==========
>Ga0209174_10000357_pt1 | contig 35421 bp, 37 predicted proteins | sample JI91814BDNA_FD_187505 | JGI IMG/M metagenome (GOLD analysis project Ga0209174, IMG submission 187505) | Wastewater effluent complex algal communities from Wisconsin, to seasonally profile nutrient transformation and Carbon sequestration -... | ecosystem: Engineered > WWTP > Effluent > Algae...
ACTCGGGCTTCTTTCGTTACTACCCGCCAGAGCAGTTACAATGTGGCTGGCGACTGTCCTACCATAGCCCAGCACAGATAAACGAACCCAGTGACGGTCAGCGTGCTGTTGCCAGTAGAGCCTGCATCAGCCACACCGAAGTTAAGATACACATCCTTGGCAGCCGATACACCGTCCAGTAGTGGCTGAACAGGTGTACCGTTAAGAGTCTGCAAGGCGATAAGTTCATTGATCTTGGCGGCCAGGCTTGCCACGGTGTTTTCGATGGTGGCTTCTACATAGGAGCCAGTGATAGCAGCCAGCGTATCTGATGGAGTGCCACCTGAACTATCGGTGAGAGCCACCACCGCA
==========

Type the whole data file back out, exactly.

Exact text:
>Ga0209174_10000357_pt1 | contig 35421 bp, 37 predicted proteins | sample JI91814BDNA_FD_187505 | JGI IMG/M metagenome (GOLD analysis project Ga0209174, IMG submission 187505) | Wastewater effluent complex algal communities from Wisconsin, to seasonally profile nutrient transformation and Carbon sequestration -... | ecosystem: Engineered > WWTP > Effluent > Algae...
ACTCGGGCTTCTTTCGTTACTACCCGCCAGAGCAGTTACAATGTGGCTGGCGACTGTCCTACCATAGCCCAGCACAGATAAACGAACCCAGTGACGGTCAGCGTGCTGTTGCCAGTAGAGCCTGCATCAGCCACACCGAAGTTAAGATACACATCCTTGGCAGCCGATACACCGTCCAGTAGTGGCTGAACAGGTGTACCGTTAAGAGTCTGCAAGGCGATAAGTTCATTGATCTTGGCGGCCAGGCTTGCCACGGTGTTTTCGATGGTGGCTTCTACATAGGAGCCAGTGATAGCAGCCAGCGTATCTGATGGAGTGCCACCTGAACTATCGGTGAGAGCCACCACCGCA